Business & Economics Book Reviews (page 2)


"A valuable read for executives and small-business owners looking to establish a healthy company culture with a safe work environment."
Debut author Schultz and Fielkow's (Driving to Perfection, 2014) book delves into the process of setting up and maintaining a strong safety culture in the workplace.Read full book review >
Released: Aug. 15, 2016

"Illuminating—and liberating—advice for small-business owners."
An entrepreneur and efficiency expert discusses the importance of team-building, testing, time management, and more in this debut business startup guide. Read full book review >

THE MAN WHO KNEW by Sebastian Mallaby
Released: Oct. 11, 2016

"A well-crafted, thorough biography sure to interest students of the modern economy and financial system."
The life of perhaps the wonkiest financial theorist to sit at the helm of the Federal Reserve. Read full book review >
PROGRESS by Johan Norberg
Released: Oct. 11, 2016

"A refreshingly rosy assessment of how far many of us have come from the days when life was uniformly nasty, brutish, and short."
Cato Institute senior fellow Norberg (Financial Fiasco: How America's Infatuation with Home Ownership and Easy Money Created the Economic Crisis, 2009, etc.) surveys human history and finds "things have been getting better—overwhelmingly so." Read full book review >
I Am the Monkey by Jürg Wittwer
Released: June 1, 2016

"A thorough, thoughtful look at cross-cultural understanding from an experienced expatriate author."
An exploration of cultural competency and the skills that make it possible to live and work in foreign countries. Read full book review >

How to Make Money with Global Macro by Javier Gonzalez
Released: July 7, 2016

"A provocative consideration for the thoughtful investor."
A convention-busting reappraisal of global macroeconomics. Read full book review >
Released: Oct. 4, 2016

"Goldberg's writing occasionally plods, and his lengthy quotations from other sources become tiresome, but he does offer some provocative ideas for policymakers."
A global economics consultant debuts with an analysis of the failure of American foreign policy to adapt to the new realities of an interconnected world. Read full book review >
Released: Oct. 11, 2016

"A timely volume that supports Jacobs' aim to 'stir up some independent thinking urgently needed as a wake-up call for America.' A perfect complement to Robert Kanigel's excellent biography, Eyes on the Street (2016)."
A collection of short pieces by an outspoken champion of urban diversity. Read full book review >
The University of Berkshire Hathaway by Daniel Pecaut

"A rare view into the mind of Warren Buffett."
A record of 30 years of holding company Berkshire Hathaway's annual meetings, replete with insight into the minds of the company's leaders. Read full book review >
Released: Nov. 25, 2015

"A common-sense volume on personal finance, written for men who take responsibility for their families' fiscal well-being."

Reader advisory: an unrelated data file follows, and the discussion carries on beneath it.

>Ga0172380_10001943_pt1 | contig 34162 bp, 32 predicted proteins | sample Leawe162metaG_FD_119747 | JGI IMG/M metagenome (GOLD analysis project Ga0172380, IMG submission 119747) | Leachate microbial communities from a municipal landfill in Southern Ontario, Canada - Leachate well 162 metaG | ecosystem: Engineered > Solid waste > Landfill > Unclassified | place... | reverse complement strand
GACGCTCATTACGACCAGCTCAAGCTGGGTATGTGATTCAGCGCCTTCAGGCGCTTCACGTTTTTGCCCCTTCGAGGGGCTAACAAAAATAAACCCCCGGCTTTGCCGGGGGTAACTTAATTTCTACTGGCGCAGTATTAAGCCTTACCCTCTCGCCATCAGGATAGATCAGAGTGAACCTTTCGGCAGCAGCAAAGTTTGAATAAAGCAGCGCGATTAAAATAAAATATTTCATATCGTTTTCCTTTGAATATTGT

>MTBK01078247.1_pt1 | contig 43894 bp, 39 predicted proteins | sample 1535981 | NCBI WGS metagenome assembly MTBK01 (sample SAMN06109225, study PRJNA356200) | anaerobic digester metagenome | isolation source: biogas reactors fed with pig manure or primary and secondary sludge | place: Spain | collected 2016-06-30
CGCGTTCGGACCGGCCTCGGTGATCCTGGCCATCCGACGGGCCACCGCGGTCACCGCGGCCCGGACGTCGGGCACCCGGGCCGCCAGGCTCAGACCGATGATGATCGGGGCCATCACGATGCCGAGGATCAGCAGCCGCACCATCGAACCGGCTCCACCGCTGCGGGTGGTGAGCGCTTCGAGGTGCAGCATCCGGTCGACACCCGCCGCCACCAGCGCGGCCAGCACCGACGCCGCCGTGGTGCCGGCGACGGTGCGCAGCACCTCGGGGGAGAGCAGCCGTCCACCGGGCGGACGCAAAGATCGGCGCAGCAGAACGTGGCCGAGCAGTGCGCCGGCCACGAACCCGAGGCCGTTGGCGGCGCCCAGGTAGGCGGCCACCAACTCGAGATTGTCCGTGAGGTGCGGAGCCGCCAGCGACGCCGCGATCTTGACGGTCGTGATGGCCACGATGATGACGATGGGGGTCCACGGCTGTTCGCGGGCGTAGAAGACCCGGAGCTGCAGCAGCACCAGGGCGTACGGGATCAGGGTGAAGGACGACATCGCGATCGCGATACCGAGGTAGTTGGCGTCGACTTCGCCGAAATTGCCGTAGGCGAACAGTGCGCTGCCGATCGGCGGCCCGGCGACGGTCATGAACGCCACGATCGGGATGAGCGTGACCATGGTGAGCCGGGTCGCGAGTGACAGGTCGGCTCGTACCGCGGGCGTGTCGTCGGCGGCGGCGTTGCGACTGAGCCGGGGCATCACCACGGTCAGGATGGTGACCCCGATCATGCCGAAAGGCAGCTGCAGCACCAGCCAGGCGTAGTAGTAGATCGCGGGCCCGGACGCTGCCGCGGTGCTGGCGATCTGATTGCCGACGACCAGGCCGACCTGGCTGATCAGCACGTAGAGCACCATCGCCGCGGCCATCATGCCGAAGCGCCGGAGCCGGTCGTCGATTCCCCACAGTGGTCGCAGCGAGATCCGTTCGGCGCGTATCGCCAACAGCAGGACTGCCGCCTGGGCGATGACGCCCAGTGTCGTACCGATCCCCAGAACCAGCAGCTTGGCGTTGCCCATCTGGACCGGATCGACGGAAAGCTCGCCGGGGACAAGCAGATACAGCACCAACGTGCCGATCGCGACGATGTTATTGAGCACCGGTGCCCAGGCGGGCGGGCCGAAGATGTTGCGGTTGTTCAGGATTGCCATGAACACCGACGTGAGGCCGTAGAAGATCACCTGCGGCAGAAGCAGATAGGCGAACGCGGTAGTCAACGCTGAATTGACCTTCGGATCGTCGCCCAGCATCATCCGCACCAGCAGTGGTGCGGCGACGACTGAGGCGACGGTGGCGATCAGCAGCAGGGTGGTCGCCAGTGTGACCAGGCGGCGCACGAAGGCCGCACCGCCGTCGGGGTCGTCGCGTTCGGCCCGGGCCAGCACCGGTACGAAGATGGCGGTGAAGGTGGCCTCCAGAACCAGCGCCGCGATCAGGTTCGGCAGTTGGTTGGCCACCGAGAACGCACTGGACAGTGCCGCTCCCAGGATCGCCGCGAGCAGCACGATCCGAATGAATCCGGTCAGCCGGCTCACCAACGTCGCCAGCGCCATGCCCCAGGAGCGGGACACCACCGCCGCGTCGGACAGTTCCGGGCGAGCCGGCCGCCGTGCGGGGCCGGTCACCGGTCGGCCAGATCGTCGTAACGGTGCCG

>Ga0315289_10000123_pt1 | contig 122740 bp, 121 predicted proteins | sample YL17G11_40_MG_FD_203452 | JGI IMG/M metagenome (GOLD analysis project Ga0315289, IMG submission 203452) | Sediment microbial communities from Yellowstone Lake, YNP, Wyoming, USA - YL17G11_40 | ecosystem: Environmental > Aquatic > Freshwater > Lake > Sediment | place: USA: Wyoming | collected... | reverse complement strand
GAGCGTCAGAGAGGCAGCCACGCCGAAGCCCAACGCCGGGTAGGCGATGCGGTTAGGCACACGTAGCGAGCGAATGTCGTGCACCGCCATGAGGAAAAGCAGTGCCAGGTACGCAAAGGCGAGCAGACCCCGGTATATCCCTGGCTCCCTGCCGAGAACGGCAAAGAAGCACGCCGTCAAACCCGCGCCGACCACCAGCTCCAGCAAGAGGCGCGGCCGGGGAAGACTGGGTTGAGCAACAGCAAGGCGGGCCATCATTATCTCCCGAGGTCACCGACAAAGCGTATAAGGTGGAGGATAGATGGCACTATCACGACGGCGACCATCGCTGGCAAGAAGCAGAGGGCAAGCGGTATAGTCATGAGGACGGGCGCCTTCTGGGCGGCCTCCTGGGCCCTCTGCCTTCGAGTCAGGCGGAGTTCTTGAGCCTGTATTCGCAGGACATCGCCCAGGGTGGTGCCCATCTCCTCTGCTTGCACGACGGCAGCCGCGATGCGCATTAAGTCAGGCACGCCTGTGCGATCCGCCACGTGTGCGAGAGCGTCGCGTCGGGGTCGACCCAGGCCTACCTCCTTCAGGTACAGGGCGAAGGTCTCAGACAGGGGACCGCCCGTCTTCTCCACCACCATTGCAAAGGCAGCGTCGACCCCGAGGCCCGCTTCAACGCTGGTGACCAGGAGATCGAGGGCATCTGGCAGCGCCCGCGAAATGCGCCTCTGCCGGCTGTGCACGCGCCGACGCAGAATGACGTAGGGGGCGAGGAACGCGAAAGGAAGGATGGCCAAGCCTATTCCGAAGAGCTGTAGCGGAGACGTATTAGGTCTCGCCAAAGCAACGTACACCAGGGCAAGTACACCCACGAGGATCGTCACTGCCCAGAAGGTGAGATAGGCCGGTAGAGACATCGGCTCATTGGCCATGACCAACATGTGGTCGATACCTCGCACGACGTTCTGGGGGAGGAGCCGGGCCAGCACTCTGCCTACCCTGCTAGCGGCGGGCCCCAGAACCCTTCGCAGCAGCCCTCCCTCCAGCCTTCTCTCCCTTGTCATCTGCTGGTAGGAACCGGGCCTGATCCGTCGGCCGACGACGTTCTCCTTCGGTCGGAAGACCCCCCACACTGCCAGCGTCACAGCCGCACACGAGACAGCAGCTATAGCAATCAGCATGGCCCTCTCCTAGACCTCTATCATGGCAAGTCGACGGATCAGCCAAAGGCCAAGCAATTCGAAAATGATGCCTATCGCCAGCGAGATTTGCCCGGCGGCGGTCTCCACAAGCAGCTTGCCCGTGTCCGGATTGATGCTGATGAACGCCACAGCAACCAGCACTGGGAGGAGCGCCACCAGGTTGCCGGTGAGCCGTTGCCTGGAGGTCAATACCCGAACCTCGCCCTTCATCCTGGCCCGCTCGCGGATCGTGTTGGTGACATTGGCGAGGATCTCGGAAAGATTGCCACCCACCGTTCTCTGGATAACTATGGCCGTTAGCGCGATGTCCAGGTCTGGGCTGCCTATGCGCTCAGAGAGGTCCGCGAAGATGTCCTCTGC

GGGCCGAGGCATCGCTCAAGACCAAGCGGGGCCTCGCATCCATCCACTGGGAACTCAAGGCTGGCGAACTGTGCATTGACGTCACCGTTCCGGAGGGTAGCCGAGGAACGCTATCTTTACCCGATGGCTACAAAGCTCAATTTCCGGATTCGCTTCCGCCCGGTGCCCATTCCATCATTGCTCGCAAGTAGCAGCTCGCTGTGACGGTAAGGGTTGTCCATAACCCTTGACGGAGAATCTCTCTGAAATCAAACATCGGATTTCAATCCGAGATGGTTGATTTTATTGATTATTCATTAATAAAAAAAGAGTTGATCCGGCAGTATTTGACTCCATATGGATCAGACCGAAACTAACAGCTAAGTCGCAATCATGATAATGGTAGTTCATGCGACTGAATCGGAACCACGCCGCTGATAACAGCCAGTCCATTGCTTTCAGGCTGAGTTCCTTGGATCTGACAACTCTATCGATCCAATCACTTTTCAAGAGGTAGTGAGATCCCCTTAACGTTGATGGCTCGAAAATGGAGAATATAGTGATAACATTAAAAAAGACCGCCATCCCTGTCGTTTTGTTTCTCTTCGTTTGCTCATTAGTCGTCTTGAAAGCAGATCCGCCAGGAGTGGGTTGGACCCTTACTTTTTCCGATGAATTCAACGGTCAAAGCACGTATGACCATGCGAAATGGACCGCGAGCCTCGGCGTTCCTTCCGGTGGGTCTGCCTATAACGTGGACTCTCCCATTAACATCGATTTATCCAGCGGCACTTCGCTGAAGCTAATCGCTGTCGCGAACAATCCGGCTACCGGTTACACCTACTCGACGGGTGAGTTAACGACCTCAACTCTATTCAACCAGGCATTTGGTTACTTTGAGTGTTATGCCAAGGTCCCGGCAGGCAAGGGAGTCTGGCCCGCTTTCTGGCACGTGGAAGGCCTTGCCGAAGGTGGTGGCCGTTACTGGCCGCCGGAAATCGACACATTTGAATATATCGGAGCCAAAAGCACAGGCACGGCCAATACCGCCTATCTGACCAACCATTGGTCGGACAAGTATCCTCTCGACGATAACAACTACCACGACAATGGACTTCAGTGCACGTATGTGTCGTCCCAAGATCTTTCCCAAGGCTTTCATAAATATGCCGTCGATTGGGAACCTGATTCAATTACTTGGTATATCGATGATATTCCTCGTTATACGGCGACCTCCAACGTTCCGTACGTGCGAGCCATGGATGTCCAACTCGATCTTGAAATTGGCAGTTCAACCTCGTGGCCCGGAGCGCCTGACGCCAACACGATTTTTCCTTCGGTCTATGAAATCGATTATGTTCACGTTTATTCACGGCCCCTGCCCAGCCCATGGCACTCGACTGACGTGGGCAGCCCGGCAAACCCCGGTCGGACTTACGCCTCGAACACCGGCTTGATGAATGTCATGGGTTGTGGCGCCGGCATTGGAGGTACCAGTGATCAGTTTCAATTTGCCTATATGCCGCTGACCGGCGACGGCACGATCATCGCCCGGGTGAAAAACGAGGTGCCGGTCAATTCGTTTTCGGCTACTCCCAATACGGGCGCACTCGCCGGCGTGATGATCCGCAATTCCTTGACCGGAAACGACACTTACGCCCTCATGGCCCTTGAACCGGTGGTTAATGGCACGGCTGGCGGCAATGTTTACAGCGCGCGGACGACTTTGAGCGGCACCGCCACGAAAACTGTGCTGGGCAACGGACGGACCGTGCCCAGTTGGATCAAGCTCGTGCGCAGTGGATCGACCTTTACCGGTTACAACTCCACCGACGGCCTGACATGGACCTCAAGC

An enthusiastic guide to financial planning focuses on the highly masculine. Read full book review >
Ravioli Rules by Alfred Manganiello
Released: July 14, 2014

"A charming use of pasta creation as a learning metaphor for managers."
A seasoned administrator employs the analogy of making ravioli to convey key team concepts in this debut business book. Read full book review >
The Great Divide by Alan Nevin

"A high-level, if uneven, summary of major trends in national and international economic development, with predictions about the zones likely to be strongest in the near future."
A new look at economic trends across the United States compares thriving regions with less successful areas. Read full book review >
Kirkus Interview
Jennifer Keishin Armstrong
author of SEINFELDIA
August 22, 2016

Jennifer Keishin Armstrong’s new bestseller Seinfeldia is the hilarious behind-the-scenes story of two guys who went out for coffee and dreamed up Seinfeld —the cultural sensation that changed television and bled into the real world. Comedians Larry David and Jerry Seinfeld never thought anyone would watch their silly little sitcom about a New York comedian sitting around talking to his friends. NBC executives didn’t think anyone would watch either, but they bought it anyway, hiding it away in the TV dead zone of summer. But against all odds, viewers began to watch, first a few and then many, until nine years later nearly 40 million Americans were tuning in weekly. In Seinfeldia, TV historian and entertainment writer Armstrong celebrates the creators and fans of this American television phenomenon, bringing readers behind-the-scenes of the show while it was on the air and into the world of devotees for whom it never stopped being relevant, a world where the Soup Nazi still spends his days saying “No soup for you!” “Armstrong’s intimate, breezy history is full of gossipy details, show trivia, and insights into how famous episodes came to be,” our reviewer writes. “Perfect for Seinfeldians and newcomers alike.” View video >